Tuesday, 4 November 2008
Let's dispense with the traditional apologies. It's been a while. Again. Postcards has been busy elsewhere. The problem with having a blog over a year old, though, is that posts from the same week the previous year suddenly start looking like a standing rebuke to this year's inaction. I was amused to notice that on 30th October 2007 I posted a brief note entitled My blog, my blog, why hath I forsaken you? which opened with the line “The observant among you might have noticed that I haven’t exactly been prolific this month”. Plus ça change. Except that October 2007 saw 13 posts here compared with, oh, none this year. Pretty good they were too, some of them. And then on Tuesday 6th November, I wrote a post called Productivity Tuesday as if to really stick the boot in to my future self. That post headed up two reviews posted that day which in turn followed a long review of the film Lagerfeld Confidential from the day before and my long article Commission me not for my complexion attacking some rubbish by Bidisha the day before that (4th November 2007, as it happens).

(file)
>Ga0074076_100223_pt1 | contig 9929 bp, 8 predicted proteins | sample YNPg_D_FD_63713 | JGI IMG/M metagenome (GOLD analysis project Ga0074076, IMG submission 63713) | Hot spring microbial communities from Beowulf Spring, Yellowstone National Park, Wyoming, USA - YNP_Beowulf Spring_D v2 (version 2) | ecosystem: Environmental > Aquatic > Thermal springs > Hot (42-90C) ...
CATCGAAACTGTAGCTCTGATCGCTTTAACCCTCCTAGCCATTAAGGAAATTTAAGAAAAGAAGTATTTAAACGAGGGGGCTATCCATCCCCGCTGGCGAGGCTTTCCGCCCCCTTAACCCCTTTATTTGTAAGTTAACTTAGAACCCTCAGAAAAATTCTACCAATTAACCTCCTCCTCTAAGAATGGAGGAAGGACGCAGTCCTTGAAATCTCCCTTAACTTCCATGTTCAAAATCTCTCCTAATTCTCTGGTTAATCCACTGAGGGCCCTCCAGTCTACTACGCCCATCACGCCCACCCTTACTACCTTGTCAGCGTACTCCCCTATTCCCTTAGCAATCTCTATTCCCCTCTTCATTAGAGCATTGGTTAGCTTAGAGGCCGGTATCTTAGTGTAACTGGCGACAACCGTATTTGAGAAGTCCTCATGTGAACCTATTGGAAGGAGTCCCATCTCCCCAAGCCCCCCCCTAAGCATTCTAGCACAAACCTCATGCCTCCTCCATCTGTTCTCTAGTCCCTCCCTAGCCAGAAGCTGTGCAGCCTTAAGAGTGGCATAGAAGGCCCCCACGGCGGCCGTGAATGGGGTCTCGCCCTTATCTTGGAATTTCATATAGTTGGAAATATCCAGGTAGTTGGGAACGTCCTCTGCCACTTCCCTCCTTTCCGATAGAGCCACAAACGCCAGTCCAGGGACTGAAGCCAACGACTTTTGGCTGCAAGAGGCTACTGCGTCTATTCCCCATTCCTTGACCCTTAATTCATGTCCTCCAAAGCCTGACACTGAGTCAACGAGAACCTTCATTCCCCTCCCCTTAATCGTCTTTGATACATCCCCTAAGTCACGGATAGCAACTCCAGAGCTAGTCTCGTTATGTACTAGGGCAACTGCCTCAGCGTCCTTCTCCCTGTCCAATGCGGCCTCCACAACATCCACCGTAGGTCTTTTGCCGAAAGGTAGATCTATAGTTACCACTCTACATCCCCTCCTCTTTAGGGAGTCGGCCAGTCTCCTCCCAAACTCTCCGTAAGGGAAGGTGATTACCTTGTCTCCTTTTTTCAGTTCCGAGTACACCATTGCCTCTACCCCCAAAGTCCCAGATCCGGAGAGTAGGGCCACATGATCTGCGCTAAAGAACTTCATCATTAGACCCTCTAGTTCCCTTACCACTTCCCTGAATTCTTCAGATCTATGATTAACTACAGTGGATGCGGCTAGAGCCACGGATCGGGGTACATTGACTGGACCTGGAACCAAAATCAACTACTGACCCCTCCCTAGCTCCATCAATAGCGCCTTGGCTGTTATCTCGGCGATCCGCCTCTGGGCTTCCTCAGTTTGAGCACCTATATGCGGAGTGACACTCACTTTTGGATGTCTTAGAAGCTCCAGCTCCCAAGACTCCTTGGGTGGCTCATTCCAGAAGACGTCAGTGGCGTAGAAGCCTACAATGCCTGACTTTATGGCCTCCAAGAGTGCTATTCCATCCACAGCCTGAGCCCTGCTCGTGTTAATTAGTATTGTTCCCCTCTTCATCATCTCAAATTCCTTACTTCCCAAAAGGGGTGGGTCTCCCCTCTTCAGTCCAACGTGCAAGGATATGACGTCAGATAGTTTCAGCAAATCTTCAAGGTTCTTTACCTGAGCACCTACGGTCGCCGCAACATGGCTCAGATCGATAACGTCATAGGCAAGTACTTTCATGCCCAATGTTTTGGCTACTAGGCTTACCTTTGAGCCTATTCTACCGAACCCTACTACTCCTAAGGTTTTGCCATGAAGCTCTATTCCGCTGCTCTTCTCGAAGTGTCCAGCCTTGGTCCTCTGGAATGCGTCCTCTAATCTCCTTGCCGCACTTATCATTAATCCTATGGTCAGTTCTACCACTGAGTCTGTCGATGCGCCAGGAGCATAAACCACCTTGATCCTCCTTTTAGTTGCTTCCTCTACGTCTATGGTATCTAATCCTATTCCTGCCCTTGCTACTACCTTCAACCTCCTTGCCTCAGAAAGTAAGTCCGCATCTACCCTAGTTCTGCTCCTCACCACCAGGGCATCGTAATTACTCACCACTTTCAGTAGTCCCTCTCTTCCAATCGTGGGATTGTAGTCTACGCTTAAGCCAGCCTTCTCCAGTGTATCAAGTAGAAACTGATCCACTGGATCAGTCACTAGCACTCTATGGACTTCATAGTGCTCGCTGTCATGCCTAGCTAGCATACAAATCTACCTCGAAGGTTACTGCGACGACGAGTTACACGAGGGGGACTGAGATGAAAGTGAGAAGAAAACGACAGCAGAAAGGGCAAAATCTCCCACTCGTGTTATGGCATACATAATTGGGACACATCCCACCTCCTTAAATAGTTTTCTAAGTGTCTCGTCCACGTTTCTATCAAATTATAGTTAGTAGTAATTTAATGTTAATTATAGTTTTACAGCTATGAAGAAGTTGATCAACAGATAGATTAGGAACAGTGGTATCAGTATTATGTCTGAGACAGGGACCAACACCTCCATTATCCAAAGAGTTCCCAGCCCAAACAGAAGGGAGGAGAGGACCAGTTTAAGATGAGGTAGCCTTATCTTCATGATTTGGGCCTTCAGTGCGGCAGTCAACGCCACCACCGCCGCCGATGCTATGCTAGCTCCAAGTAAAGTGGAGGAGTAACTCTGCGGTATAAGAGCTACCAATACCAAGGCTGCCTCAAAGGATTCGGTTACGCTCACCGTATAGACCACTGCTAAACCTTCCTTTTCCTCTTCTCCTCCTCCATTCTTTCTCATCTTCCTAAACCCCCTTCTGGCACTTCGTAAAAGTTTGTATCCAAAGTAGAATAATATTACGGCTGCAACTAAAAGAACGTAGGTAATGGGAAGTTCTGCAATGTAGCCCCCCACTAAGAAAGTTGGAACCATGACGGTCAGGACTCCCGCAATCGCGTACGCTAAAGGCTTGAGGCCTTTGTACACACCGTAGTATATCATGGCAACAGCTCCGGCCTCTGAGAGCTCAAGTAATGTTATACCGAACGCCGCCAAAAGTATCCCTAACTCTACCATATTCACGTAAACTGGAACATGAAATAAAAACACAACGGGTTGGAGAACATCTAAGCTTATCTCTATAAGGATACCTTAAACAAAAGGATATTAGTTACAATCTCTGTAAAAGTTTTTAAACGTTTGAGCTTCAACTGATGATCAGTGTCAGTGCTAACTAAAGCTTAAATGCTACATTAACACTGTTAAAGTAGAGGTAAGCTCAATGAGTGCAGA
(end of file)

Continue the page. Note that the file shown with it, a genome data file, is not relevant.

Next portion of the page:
Actually, I haven't been all that inert. Since my last post here I've written a bunch of blogs for the Guardian:
Lip-synching: the new kitchen sink
“Over the past couple of years, lip-synching and the use of the recorded voice has become the new kitchen sink... this new use of recorded voice, radio mic, lip-synching and audience uncertainty goes straight to the heart of post-futurist anxieties about authenticity, an increasingly media-centric world, fractured societies and dislocation. It is the perfect metaphor for our times.”
When it comes to staging, we play it way too safe
“Mainstream Anglo-American theatre tradition remains so absolutely married to the idea of literal-minded mimesis that there is virtually no hint that anything but the text can invent meaning on stage beyond dumb representation.”
Hamlet is the touchstone for our troubled times